Tuesday, February 2, 2016

Native Teen Tells Her Side of the Story

I haven't done a teen activist spotlight in a while and I don't thinking I've discussed Native American teens much, at least not beyond Sacagawea. So today I'd like to talk about this girl:
Bella Cornell in traditional dress. Source: Facebook. 
Bella Aiukli Cornell, 14, is a Native American rights advocate of the Choctaw Nation. She's in the spotlight right now for speaking out against Capitol Hill High School, home of the Redskins.
Cornell hosts an online radio show "by and for Native youth" called, Indigenous Aiukli, where she shares music and discusses issues in the Native community. She says she started it because  "You always hear a lot from the adults, but you rarely get to hear anything from the teens." In an episode discussing Capitol Hill'ss and other Native mascots, she talked about her experience speaking out on the issue. Cornell does not attend Capitol Hil  herself but lives in nearby Oklahoma City. A group called Native American Student Services was the first to take issue with the mascot this fall, and then sought local students willing to discuss it at a school meeting. Cornell and her sister volunteered.
Capital Hill High School
The non-Native adults present at the meeting defended the mascot with two contradictory approaches: "Don't take it seriously, it's just a mascot" and "This isn't offensive-it honors you."
Cornell refuses to be honored by mascots that employ stereotypes. They " do not accurately reflect who we are as people," she said, and "We, as Native people, should be the only ones to determine how our image is put out there."
Despite their defenses, the mascot defenders don't seem to truly sympathize with Native students. As Cornell left the meeting, she saw a non-Native woman being interviewed about the controversy. Her interviewer asked what she would say to Native students who were offended. The woman replied, "Go back to the Indian schools on the reservation."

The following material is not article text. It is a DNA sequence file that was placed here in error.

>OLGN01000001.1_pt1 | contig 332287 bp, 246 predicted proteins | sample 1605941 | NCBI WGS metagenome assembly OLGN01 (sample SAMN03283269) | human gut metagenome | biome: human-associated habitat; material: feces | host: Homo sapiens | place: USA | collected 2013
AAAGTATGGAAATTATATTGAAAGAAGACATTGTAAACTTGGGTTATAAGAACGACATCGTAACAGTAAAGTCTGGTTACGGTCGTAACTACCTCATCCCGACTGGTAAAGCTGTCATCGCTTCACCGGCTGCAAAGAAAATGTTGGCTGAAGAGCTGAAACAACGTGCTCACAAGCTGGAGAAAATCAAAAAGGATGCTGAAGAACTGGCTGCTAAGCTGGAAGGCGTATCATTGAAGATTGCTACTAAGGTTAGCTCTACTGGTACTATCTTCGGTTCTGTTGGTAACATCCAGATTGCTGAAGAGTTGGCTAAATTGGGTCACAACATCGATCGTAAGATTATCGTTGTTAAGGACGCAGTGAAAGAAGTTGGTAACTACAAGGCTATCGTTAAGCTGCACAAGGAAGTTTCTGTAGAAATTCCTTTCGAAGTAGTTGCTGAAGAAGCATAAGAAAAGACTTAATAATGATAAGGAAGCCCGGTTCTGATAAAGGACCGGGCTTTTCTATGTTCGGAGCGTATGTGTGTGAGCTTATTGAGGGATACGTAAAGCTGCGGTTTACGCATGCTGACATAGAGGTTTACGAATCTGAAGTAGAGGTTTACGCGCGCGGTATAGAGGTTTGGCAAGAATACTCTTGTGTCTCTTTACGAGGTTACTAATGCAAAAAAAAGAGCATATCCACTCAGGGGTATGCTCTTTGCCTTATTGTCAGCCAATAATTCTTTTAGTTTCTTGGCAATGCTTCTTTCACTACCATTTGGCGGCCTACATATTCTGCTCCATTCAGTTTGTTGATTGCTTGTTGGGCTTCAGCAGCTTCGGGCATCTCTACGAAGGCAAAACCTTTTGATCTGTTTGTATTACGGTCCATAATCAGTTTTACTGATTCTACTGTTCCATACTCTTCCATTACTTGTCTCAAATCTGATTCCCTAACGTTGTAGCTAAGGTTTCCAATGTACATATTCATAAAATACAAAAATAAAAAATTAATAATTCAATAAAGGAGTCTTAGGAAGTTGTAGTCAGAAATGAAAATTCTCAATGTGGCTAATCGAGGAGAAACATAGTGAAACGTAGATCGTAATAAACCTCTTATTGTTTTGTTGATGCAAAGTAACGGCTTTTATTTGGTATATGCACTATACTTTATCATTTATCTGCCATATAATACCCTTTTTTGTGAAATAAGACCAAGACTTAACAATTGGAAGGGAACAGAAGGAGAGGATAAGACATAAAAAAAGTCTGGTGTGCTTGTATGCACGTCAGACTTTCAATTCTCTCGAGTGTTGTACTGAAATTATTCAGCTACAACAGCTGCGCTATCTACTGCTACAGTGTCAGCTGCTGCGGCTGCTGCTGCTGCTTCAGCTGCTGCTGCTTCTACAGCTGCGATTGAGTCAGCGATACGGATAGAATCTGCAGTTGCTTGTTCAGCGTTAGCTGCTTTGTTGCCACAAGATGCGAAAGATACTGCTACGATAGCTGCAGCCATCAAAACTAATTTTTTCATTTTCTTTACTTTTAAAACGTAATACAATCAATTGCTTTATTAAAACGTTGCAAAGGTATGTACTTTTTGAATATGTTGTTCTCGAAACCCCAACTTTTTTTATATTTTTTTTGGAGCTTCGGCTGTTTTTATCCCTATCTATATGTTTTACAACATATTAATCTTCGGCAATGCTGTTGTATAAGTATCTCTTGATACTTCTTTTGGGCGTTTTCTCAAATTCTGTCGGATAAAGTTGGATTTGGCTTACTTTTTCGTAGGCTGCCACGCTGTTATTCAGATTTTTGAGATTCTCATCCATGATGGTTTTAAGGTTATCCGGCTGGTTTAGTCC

They want Native Americans on their football logos but not in real life. Just as Native people are devalued in a discussion centered around them, the concerns of teenagers are left by the wayside in school centered controversies.
There are Native mascots at the professional level, such as the Washington Redskins, who have received backlash for the name in recent years. College teams are also well versed in controversy. But high school Native mascots vastly outnumber college and professional teams simply because there are more high schools. Older teams play on ESPN for national audiences. High schools are small and obscure, their mascots affecting only the communities, but they still have a strong impact.
Native teens are already more likely to drop out of high school, not go to college, and commit suicide than any other race in America. They don't need to hear racial insults hollered when they go to a football game and fans cheer on the Redskins or Savages. Though we've made educational advancements in past decades and I (not a Native teen) always had teachers who discussed Native people respectfully, not all Native students are that fortunate. Cornell had classmates come up to her and ask if she ate people. What prompted such a question? Their eighth grade history teacher gave a lesson where he referred to her ancestors as "cannibals" and "viscous vermin."
92 percent of mascots shown here belong to high schools
Of the over 2,000 teams in the U.S. with Native mascots, 92% of them are at the high school level. This is primarily a teen issue. But when Cornell walked into the meeting at Capitol Hill High, it was full of adults. This is about schools but we rarely hear from schoolchildren themselves.
More recently, Cornell was called upon to again testify at a school board meeting at McLoud High School, also the home of the Redskins. Another non-Native woman who spoke in favor of the mascot broke down in tears, saying it was the hardest thing she'd ever had to do. But when Cornell stood up to talk, audience members shouted, "Get off the stage, squaw!"
Unlike the previous school, McLoud voted to keep their mascot. But Cornell isn't done. Her McLoud High story has been covered by Indian Country Today and mainstream sources, such as the Huffington Post. She's networked with other teen activists, such as Dahkota Brown, a seventeen year old of the Miwok nation. He has also spoken out against mascots, but more importantly is the founder of NERDS, Native Education Raising Dedication Students, a school group that helps Native students succeed.
While the story of Native people is one full of pain, and students continue to find themselves in dire circumstances today, Cornell is proud of her heritage. She loves participating in powwows and making new friends from different Native backgrounds. She's passionate about her cause and shows no signs of backing down anytime soon.

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